Polls warning of civil war, violence

Meanwhile, a new poll shows a large swath of Americans harbor deep reservations about the election results weeks before Election Day and are concerned about what actions people might resort to as a consequence.

The YouGov poll of 1,999 registered voters found that nearly half – 47% – disagree with the idea that the election "is likely to be fair and honest."

And that slightly more than half – 51% – won't "generally agree on who is the legitimately elected president of the United States." The online poll was conducted Oct.1-2 and has a margin of error of +/- 2.56 percentage points.

In addition, a YouGov poll of 1,505 voters found that 56% said they expect to see "an increase in violence as a result of the election." That question had a margin of error of 4.2 percentage points.

For Fry and many other Trump supporters, the concern over the election's legitimacy is tied to the largely unproven claims Trump has raised about potential fraud involving millions of mail-in ballots that already have begun to pour in to election office across the nation.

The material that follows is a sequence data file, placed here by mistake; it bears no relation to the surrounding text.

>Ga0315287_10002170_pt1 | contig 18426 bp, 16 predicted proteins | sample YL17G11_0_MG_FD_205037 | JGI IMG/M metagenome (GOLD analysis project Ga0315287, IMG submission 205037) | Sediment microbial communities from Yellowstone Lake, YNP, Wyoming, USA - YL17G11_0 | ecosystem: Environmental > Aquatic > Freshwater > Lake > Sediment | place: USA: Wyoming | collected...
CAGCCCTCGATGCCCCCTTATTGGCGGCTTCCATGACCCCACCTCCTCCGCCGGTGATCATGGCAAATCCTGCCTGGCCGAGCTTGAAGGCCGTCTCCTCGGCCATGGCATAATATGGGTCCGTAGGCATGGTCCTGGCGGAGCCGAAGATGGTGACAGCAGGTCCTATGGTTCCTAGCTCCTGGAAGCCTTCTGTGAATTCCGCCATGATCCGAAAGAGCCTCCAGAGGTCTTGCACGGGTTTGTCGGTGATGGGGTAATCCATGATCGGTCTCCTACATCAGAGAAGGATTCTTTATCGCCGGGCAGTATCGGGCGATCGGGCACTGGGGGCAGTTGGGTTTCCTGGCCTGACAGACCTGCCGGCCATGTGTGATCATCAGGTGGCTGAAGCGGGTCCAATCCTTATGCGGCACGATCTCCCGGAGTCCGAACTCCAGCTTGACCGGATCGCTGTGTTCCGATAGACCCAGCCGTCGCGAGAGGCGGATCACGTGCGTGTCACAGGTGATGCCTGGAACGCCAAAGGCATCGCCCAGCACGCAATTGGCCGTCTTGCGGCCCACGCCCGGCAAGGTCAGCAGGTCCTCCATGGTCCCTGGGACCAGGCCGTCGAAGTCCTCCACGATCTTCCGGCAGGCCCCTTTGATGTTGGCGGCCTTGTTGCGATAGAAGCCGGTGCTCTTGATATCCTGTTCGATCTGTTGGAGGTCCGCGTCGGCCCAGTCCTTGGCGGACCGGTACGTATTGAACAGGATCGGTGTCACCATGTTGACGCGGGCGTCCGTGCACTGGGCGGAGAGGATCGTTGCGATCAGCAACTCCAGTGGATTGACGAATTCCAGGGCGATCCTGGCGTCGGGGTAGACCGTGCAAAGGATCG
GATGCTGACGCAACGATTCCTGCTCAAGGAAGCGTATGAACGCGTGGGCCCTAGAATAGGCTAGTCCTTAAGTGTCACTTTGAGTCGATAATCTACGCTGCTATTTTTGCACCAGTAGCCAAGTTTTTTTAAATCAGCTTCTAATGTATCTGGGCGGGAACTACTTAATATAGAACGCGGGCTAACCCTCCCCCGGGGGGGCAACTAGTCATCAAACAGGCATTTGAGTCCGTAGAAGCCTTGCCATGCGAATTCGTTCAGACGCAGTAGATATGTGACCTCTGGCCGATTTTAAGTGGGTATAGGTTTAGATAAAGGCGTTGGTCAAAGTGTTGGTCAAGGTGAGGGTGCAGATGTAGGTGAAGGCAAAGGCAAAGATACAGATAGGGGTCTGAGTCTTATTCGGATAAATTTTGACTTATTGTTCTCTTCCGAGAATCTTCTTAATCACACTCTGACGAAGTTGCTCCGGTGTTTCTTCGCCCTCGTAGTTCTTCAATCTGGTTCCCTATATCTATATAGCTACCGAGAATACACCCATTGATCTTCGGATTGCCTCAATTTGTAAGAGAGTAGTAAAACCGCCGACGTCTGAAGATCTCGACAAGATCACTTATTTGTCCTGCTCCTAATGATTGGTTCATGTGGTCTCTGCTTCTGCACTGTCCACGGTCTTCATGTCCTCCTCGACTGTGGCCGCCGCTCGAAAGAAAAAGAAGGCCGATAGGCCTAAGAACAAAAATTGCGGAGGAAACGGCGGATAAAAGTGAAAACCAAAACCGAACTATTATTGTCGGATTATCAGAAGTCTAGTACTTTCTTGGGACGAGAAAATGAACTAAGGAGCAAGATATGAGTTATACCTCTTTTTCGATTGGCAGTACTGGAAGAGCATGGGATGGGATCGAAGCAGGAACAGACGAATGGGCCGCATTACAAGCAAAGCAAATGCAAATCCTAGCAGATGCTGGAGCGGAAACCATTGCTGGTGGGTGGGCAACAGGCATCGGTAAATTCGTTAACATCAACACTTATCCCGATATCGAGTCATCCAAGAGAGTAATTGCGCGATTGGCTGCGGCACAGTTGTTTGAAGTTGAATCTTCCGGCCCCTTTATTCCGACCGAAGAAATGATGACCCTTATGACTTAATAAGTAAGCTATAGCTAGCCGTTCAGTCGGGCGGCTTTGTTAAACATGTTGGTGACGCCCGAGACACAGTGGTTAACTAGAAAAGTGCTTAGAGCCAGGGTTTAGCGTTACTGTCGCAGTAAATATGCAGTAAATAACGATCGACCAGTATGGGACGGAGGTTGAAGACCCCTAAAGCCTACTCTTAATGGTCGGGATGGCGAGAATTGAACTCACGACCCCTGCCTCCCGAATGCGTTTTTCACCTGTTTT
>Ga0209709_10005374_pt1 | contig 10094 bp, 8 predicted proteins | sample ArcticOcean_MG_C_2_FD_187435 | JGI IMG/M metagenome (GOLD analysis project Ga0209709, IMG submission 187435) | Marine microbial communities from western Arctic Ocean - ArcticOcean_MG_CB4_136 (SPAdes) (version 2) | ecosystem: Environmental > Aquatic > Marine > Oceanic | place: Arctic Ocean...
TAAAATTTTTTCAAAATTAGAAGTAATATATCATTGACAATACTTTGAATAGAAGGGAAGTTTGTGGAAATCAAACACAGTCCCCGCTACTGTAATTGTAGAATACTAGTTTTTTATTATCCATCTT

Leaked FBI report warns of violence in advance of election

A leaked September 29 FBI intelligence report prepared by the Dallas, Texas, field office warns that leading up to the November election, “Boogaloo adherents” and “militia violent extremists” are increasing “violent and criminal activity” in the Dallas area.

The assessment was made the same day Trump, in the first presidential debate with his Democratic opponent, Joe Biden, refused to condemn white supremacists and militia groups, instead instructing the fascistic street gang the Proud Boys to “stand back and stand by.”